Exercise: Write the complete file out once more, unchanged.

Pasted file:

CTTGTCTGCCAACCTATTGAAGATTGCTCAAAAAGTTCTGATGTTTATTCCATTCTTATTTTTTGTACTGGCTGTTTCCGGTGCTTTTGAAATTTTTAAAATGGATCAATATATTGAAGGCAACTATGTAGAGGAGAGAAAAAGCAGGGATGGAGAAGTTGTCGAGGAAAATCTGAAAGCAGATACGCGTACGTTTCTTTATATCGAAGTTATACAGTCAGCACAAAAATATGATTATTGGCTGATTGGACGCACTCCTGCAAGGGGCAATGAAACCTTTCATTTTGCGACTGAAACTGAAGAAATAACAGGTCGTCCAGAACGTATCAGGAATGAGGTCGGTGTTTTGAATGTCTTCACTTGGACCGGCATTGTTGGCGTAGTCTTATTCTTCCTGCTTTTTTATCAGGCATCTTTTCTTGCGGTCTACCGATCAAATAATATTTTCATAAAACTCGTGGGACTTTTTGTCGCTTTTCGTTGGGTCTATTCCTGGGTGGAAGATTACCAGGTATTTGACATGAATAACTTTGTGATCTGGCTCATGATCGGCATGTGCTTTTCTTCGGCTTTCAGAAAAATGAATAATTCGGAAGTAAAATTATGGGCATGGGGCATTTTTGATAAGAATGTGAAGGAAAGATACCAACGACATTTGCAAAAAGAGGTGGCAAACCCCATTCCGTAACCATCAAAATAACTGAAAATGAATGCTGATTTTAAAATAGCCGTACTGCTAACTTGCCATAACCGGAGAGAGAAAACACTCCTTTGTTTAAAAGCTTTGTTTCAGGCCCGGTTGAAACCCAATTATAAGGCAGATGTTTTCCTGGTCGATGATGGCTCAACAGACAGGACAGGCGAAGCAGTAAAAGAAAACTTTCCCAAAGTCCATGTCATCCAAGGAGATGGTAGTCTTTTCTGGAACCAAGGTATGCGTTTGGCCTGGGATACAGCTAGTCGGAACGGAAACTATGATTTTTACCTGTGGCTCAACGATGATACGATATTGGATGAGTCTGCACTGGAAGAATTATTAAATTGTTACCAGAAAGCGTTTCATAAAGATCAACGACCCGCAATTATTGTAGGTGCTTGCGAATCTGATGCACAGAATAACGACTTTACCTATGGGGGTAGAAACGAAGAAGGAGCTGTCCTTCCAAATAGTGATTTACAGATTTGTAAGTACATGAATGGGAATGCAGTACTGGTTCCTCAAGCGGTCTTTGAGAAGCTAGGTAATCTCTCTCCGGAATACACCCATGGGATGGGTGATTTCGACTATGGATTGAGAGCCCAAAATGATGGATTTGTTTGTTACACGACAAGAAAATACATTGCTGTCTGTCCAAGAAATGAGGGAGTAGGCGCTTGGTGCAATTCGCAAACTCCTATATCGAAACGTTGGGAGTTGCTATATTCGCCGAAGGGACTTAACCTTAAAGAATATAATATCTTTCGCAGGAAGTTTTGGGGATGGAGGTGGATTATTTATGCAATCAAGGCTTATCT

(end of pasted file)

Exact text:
CTTGTCTGCCAACCTATTGAAGATTGCTCAAAAAGTTCTGATGTTTATTCCATTCTTATTTTTTGTACTGGCTGTTTCCGGTGCTTTTGAAATTTTTAAAATGGATCAATATATTGAAGGCAACTATGTAGAGGAGAGAAAAAGCAGGGATGGAGAAGTTGTCGAGGAAAATCTGAAAGCAGATACGCGTACGTTTCTTTATATCGAAGTTATACAGTCAGCACAAAAATATGATTATTGGCTGATTGGACGCACTCCTGCAAGGGGCAATGAAACCTTTCATTTTGCGACTGAAACTGAAGAAATAACAGGTCGTCCAGAACGTATCAGGAATGAGGTCGGTGTTTTGAATGTCTTCACTTGGACCGGCATTGTTGGCGTAGTCTTATTCTTCCTGCTTTTTTATCAGGCATCTTTTCTTGCGGTCTACCGATCAAATAATATTTTCATAAAACTCGTGGGACTTTTTGTCGCTTTTCGTTGGGTCTATTCCTGGGTGGAAGATTACCAGGTATTTGACATGAATAACTTTGTGATCTGGCTCATGATCGGCATGTGCTTTTCTTCGGCTTTCAGAAAAATGAATAATTCGGAAGTAAAATTATGGGCATGGGGCATTTTTGATAAGAATGTGAAGGAAAGATACCAACGACATTTGCAAAAAGAGGTGGCAAACCCCATTCCGTAACCATCAAAATAACTGAAAATGAATGCTGATTTTAAAATAGCCGTACTGCTAACTTGCCATAACCGGAGAGAGAAAACACTCCTTTGTTTAAAAGCTTTGTTTCAGGCCCGGTTGAAACCCAATTATAAGGCAGATGTTTTCCTGGTCGATGATGGCTCAACAGACAGGACAGGCGAAGCAGTAAAAGAAAACTTTCCCAAAGTCCATGTCATCCAAGGAGATGGTAGTCTTTTCTGGAACCAAGGTATGCGTTTGGCCTGGGATACAGCTAGTCGGAACGGAAACTATGATTTTTACCTGTGGCTCAACGATGATACGATATTGGATGAGTCTGCACTGGAAGAATTATTAAATTGTTACCAGAAAGCGTTTCATAAAGATCAACGACCCGCAATTATTGTAGGTGCTTGCGAATCTGATGCACAGAATAACGACTTTACCTATGGGGGTAGAAACGAAGAAGGAGCTGTCCTTCCAAATAGTGATTTACAGATTTGTAAGTACATGAATGGGAATGCAGTACTGGTTCCTCAAGCGGTCTTTGAGAAGCTAGGTAATCTCTCTCCGGAATACACCCATGGGATGGGTGATTTCGACTATGGATTGAGAGCCCAAAATGATGGATTTGTTTGTTACACGACAAGAAAATACATTGCTGTCTGTCCAAGAAATGAGGGAGTAGGCGCTTGGTGCAATTCGCAAACTCCTATATCGAAACGTTGGGAGTTGCTATATTCGCCGAAGGGACTTAACCTTAAAGAATATAATATCTTTCGCAGGAAGTTTTGGGGATGGAGGTGGATTATTTATGCAATCAAGGCTTATCT